Retirement Contribution Rate Calculator

Are you maximizing the value of your employer-sponsored retirement plan? Try using this contribution rate calculator to see the long-term financial impact of small increases in your contribution rates. Consider giving yourself a retirement raise! For more information, contact us.

Note: This calculator is a Java applet and may not be optimized for some versions of browsers developed for the Apple Macintosh operating system.


    You can also get SUN's Java™ Plug-in here: Get the Java™ Plug-in!

    For more information about this Plug-in please visit: SUN's Java™ Plug-in
    For more information about these financial calculators please visit: Financial Calculators from KJE Computer Solutions, LLC



Definitions

Annual salary

This is your annual salary from your employer before taxes and other benefit deductions. Since your contribution and company match are based on the salary paid to you by your employer, do not include any income you may receive from sources other than your employer.

Percent to contribute

This is the percentage of your annual salary you contribute to your retirement plan each year. Most employers permit employees to contribute up to 15% of their salary to a retirement plan.

Annual contribution limits

Your total contribution for one year is based on your annual salary times the percent you contribute. However, your annual contribution is also subject to certain maximum total contributions per year. The annual maximum for 2010 remains at $16,500. Starting at age 50 or older, a "catch-up" provision allows you to contribute an additional $5,500 into your retirement plan account. It is also important to note that employer contributions do not affect an employee's maximum annual contribution limit.

It is important to note that some employees are subject to another form of contribution limitations. Employees classified as "Highly Compensated" may be subject to contribution limits based on their employer's overall retirement plan participation. If you expect your salary to be $110,000 or more in 2010 or was $110,000 or more in 2009, you may need to contact your employer to see if these additional contribution limits apply to you.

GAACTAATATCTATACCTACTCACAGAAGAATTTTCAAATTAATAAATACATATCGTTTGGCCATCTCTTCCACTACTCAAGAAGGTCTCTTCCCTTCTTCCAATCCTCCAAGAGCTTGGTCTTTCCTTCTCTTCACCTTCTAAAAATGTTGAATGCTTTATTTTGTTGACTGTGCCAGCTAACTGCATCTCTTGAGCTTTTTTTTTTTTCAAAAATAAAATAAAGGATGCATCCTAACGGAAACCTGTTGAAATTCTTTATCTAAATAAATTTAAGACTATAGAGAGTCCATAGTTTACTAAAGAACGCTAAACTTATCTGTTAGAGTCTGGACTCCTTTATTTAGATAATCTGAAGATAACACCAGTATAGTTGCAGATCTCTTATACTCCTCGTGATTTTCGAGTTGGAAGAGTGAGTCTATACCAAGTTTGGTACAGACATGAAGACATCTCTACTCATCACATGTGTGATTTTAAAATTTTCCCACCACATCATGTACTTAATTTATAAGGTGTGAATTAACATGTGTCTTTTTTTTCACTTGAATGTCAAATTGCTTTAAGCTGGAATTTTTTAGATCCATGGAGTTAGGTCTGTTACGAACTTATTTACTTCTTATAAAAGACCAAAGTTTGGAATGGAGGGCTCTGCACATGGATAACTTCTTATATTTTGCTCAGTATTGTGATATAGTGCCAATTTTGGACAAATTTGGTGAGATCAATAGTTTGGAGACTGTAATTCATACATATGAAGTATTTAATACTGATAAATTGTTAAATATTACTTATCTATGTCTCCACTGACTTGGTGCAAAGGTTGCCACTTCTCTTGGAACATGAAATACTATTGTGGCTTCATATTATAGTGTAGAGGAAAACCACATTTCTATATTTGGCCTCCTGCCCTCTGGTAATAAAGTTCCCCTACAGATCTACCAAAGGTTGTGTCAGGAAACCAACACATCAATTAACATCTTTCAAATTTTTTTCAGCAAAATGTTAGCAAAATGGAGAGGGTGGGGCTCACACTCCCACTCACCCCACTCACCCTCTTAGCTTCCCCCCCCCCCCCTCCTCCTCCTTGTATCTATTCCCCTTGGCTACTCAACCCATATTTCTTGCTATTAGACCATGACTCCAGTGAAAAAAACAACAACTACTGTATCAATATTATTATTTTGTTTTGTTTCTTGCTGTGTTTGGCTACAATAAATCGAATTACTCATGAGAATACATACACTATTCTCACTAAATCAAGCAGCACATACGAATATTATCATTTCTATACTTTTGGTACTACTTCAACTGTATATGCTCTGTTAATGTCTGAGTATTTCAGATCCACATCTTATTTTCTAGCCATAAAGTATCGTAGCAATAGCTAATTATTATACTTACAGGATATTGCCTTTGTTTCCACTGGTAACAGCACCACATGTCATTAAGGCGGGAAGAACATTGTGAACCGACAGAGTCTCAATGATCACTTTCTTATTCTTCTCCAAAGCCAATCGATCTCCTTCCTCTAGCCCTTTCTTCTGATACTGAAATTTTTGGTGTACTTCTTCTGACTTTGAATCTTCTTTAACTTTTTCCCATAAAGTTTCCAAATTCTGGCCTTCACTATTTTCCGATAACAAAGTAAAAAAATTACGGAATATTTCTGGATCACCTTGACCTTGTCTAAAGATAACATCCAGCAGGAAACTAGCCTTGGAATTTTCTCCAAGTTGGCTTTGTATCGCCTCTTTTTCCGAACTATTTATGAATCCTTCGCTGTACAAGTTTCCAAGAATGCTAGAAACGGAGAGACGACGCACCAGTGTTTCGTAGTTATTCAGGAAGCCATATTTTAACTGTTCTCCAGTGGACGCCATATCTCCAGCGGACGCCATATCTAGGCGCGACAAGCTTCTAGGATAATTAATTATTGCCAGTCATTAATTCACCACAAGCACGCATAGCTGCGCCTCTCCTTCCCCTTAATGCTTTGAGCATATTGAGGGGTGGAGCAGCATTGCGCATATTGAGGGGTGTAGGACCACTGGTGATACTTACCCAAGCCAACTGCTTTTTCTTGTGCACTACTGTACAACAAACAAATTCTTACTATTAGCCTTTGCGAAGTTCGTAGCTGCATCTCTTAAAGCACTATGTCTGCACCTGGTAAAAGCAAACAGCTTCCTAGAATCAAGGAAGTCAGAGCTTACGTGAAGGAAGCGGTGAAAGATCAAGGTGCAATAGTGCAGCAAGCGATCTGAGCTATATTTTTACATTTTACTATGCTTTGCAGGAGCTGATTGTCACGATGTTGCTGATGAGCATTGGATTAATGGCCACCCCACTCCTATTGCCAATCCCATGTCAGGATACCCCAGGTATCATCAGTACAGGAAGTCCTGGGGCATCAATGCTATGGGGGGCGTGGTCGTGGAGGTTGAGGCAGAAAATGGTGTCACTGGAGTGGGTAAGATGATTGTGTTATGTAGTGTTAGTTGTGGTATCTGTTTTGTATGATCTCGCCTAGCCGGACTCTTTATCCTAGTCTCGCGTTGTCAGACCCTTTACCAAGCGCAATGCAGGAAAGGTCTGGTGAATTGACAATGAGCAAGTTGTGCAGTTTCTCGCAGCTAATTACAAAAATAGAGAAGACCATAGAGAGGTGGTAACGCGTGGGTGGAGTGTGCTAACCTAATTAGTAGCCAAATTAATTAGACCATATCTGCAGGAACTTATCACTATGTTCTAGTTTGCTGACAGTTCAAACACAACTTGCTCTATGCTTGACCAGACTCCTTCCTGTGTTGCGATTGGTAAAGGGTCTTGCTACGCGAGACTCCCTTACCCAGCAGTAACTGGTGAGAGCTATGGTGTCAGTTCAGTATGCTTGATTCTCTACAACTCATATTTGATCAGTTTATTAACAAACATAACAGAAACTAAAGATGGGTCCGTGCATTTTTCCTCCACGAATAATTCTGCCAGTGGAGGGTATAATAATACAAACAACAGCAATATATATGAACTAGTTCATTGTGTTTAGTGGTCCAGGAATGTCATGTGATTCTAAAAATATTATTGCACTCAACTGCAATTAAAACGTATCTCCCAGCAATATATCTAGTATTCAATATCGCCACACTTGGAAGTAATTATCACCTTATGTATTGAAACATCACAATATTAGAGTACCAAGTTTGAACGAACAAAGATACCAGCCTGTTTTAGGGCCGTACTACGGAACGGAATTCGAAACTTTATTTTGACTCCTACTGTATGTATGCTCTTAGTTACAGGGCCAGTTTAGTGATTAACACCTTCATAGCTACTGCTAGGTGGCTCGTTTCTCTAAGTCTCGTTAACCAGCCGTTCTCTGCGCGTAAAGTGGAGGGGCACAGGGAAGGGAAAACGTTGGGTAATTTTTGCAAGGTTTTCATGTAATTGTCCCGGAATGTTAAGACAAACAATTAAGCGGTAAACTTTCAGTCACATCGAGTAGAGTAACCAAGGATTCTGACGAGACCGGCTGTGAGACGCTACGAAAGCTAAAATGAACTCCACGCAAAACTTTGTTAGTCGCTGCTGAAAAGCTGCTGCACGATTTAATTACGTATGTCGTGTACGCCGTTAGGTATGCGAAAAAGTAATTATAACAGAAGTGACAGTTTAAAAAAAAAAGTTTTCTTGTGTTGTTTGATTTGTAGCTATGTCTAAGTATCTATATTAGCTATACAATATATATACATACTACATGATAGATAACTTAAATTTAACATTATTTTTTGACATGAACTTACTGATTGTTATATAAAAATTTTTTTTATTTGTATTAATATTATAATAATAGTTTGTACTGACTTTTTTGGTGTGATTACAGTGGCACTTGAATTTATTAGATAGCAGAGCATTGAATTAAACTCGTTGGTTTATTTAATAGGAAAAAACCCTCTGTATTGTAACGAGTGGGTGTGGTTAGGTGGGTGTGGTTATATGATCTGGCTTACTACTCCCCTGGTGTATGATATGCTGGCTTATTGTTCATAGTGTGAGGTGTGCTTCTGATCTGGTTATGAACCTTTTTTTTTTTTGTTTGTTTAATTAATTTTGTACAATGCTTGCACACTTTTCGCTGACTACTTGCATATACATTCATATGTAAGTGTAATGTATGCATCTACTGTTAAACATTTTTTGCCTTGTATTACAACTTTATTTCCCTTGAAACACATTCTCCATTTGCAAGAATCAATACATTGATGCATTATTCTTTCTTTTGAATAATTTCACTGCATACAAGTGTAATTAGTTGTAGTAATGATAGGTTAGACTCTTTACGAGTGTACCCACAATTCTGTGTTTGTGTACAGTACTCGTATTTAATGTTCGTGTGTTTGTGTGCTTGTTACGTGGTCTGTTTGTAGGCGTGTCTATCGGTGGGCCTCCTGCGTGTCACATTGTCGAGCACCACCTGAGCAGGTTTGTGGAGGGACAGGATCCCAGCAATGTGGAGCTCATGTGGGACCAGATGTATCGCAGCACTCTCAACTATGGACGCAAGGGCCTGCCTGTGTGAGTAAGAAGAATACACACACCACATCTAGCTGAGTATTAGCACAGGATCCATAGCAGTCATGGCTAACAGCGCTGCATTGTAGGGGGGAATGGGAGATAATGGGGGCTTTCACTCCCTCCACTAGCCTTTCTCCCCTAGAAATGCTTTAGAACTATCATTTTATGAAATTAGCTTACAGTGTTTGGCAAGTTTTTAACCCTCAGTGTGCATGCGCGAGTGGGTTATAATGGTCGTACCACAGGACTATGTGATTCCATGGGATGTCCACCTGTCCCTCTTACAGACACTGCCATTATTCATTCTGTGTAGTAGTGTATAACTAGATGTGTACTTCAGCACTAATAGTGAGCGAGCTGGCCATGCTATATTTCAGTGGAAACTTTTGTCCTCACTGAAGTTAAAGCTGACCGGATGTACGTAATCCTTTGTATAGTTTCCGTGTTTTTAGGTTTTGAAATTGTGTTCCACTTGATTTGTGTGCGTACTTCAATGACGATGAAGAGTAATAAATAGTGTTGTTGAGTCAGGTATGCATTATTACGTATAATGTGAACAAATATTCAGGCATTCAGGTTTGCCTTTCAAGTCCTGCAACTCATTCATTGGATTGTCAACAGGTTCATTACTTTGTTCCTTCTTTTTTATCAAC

Current age

Your current age.

Age of retirement

Age you wish to retire. This calculator assumes that the year you retire, you do not make any contributions to your retirement plan. So if you retire at age 65, your last contribution happened when you were actually 64.

Current retirement plan balance

The starting balance or current amount you have invested or saved in your retirement plan.

Annual rate of return

The annual rate of return for your retirement plan account. This calculator assumes that your return is compounded annually and your deposits are made monthly. The actual rate of return is largely dependent on the type of investments you select. For example, from December 1999 to December 2009, the average annual compounded rate of return for the S&P 500 was -0.6%, including reinvestment of dividends. From January 1970 to December 2009, the average annual compounded rate of return for the S&P 500, including reinvestment of dividends, was approximately 10.1% (source: www.standardandpoors.com). Since 1970, the highest 12-month return was 61% (June 1982 through June 1983). The lowest 12-month return was -43% (March 2008 to March 2009). Savings accounts at a bank may pay as little as 1% or less but carry significantly lower risk of loss of principal balances.

It is important to remember that these scenarios are hypothetical and that future rates of return can't be predicted with certainty and that investments that pay higher rates of return are generally subject to higher risk and volatility. The actual rate of return on investments can vary widely over time, especially for long-term investments. This includes the potential loss of principal on your investment. It is not possible to invest directly in an index and the compounded rate of return noted above does not reflect sales charges and other fees that funds and/or investment companies may charge.